By Michael Z. Muhammad -Contributing Writer-
The Nation of Islam Delaware Valley Prison Ministry under the direction of Brother Gregory Muhammad is involved in all facets of prison reform in the region comprised of Pennsylvania, Delaware and surrounding areas. The ministry has been at the forefront and instrumental in advocating for justice for Mumia Abu-Jamal. The political prisoner, a former Black Panther, radio host and activist is serving a life sentence for the shooting death of a Philadelphia police officer in 1981. Mr. Jamal and his supporters have maintained his innocence.
Brother Gregory in a far-ranging interview with The Final Call had this to say in an update regarding Mr. Jamal’s current status: “Mumia continues to suffer health issues.” Mr. Jamal’s medical issues as well as a skin condition cause him painful chronic itching, continued Bro. Gregory. “He is not in good health right now and we will continue to appeal to the Department of Corrections to get him the proper treatment and doctors to see him,” said Bro. Gregory.
“From a legal standpoint, we are waiting for the Philadelphia District Attorney’s Office to turn over all of the files about his case. The files will show the injustice done to him during his trial.”
As reported by Bro. Gregory, on April 28 of this year, Philadelphia Common Pleas Judge Leon Tucker issued an order to the Philadelphia District Attorney’s office to release all records and memos regarding former DA Ronald Castille’s involvement in Mumia Abu-Jamal’s case.
On May 30, 2017, the DA’s office failed to follow the judge’s order, only releasing documents already available in public records. The order followed a recent landmark Supreme Court decision, Williams v. Pennsylvania, which ruled that judges must remove themselves from any case that they had a hand in prosecuting.
Mr. Castille was Assistant Philadelphia District Attorney at the time of Abu-Jamal’s 1982 trial and the city’s DA when his office opposed Mr. Jamal’s direct appeals in 1988. Mr. Castille twice refused to recuse himself when Abu-Jamal’s appeals reached the state’s highest court, reported Bro. Gregory.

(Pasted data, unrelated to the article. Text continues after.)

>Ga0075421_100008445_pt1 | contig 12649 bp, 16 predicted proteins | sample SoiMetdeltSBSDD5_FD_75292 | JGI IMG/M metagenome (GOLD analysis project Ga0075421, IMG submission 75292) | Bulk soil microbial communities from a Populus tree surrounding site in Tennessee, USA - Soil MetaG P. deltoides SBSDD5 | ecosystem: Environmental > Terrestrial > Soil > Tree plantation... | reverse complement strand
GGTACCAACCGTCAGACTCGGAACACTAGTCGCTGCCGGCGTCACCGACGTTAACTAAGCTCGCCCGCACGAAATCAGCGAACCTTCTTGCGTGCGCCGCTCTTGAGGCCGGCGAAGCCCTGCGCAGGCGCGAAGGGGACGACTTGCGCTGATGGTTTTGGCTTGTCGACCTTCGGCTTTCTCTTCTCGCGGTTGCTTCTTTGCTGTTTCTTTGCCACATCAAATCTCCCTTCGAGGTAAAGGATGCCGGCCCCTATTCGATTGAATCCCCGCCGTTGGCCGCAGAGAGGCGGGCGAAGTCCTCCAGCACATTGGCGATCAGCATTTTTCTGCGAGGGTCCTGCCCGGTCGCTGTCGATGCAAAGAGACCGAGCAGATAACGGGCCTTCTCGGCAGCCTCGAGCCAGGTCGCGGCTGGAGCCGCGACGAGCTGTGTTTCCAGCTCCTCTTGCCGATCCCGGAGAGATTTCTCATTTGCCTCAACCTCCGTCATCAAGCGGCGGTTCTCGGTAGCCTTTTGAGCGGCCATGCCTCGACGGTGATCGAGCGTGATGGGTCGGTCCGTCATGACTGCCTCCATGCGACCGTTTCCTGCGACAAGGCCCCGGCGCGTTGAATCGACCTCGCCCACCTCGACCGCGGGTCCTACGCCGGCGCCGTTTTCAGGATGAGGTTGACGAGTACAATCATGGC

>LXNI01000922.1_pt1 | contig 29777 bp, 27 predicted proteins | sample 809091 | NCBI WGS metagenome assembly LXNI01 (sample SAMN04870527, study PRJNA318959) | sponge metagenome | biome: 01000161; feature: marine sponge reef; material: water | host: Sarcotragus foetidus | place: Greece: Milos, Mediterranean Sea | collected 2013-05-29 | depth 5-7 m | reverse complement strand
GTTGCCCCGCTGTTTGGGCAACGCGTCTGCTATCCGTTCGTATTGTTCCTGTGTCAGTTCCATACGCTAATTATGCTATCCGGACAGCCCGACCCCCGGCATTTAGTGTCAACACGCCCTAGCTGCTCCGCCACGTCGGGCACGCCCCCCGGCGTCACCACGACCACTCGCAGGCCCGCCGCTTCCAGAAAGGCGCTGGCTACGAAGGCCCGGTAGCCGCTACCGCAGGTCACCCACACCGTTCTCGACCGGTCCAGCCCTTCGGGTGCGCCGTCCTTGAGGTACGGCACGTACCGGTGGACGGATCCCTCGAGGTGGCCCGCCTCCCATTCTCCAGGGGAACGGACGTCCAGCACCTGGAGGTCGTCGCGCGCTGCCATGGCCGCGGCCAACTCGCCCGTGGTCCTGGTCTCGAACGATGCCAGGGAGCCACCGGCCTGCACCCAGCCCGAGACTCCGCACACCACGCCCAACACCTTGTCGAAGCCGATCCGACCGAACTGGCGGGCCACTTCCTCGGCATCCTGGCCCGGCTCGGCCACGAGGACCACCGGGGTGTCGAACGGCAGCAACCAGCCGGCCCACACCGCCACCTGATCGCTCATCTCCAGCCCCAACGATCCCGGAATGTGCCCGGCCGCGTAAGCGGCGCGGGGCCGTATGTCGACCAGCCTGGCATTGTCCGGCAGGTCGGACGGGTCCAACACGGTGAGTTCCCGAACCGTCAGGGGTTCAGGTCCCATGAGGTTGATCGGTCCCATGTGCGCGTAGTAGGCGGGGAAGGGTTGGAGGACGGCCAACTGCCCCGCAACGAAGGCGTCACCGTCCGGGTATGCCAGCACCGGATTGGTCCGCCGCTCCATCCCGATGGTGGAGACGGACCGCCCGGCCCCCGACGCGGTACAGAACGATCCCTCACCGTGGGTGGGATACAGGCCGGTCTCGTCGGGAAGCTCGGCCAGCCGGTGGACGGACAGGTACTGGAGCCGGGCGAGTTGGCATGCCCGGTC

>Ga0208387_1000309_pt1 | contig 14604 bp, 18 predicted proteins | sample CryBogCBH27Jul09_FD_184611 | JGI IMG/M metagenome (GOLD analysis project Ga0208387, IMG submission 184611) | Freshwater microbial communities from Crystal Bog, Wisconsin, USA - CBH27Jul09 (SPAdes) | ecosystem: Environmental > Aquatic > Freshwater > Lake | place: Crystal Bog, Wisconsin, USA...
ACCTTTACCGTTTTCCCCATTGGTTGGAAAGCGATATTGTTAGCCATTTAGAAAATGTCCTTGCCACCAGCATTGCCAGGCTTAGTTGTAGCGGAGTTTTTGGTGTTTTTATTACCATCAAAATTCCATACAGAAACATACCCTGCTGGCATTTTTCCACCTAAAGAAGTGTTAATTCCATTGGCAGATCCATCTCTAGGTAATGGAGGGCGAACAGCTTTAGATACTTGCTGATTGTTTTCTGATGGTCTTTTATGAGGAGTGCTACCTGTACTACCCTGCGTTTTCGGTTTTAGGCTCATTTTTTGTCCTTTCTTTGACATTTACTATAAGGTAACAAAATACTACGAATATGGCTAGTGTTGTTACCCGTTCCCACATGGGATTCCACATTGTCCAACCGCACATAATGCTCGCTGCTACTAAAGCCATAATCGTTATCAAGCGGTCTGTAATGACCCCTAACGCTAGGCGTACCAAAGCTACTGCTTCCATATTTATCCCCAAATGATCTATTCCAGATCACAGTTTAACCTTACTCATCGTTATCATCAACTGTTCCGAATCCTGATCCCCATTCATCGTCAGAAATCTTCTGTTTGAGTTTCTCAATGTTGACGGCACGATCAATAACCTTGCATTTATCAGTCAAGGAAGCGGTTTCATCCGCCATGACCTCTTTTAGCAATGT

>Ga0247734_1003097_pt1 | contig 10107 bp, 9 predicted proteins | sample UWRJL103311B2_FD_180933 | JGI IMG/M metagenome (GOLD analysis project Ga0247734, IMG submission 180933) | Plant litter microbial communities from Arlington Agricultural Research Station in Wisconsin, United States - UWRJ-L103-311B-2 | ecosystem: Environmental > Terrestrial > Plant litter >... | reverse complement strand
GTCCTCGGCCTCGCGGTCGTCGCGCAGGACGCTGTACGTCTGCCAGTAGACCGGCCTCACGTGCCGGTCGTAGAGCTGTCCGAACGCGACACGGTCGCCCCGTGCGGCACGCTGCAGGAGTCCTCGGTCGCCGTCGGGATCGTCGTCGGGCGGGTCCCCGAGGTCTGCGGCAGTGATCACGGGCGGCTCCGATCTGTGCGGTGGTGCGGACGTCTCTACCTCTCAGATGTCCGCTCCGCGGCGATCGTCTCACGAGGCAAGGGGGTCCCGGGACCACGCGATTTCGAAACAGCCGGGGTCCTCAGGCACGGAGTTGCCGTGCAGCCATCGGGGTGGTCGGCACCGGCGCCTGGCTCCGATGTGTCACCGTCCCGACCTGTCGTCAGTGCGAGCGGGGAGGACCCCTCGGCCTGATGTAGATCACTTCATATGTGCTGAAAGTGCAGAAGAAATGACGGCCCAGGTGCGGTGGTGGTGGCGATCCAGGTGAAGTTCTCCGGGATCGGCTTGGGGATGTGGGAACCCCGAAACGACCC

“The NOI Prison Reform Ministry DVR was present at the May 30, 2017 rally demanding that the Philadelphia District Attorney’s office release all the files about Mumia’s case,” he reported.
With the election of new district attorney Larry Krasner, Bro. Gregory feels there may be a ray of hope for Mr. Jamal. “According to the new district attorney, he said he would correct the injustice that was done in the past by the district attorney’s office by examining old cases. So, this is a potential for justice for him,” he said. Representatives from the prison ministry have been involved in monitoring various aspects of Mr. Jamal’s case.
According to Bro. Gregory, the first action prison ministry was involved in was in support of a successful civil lawsuit filed by Mr. Jamal in response to the Silencing Act in April 2015.
“On October 16, 2014, the Pennsylvania legislature passed the Revictimization Relief Act, which was designed to muzzle those who have been convicted of a crime,” Bro. Gregory explained. “The law was aggressively forced through the legislature and promptly signed into law by former Republican Governor Tom Corbett on October 21, 2014. While the law purports to protect victims of crime, its true purpose was to silence prisoners’ rights activist Mumia Abu-Jamal,” he continued.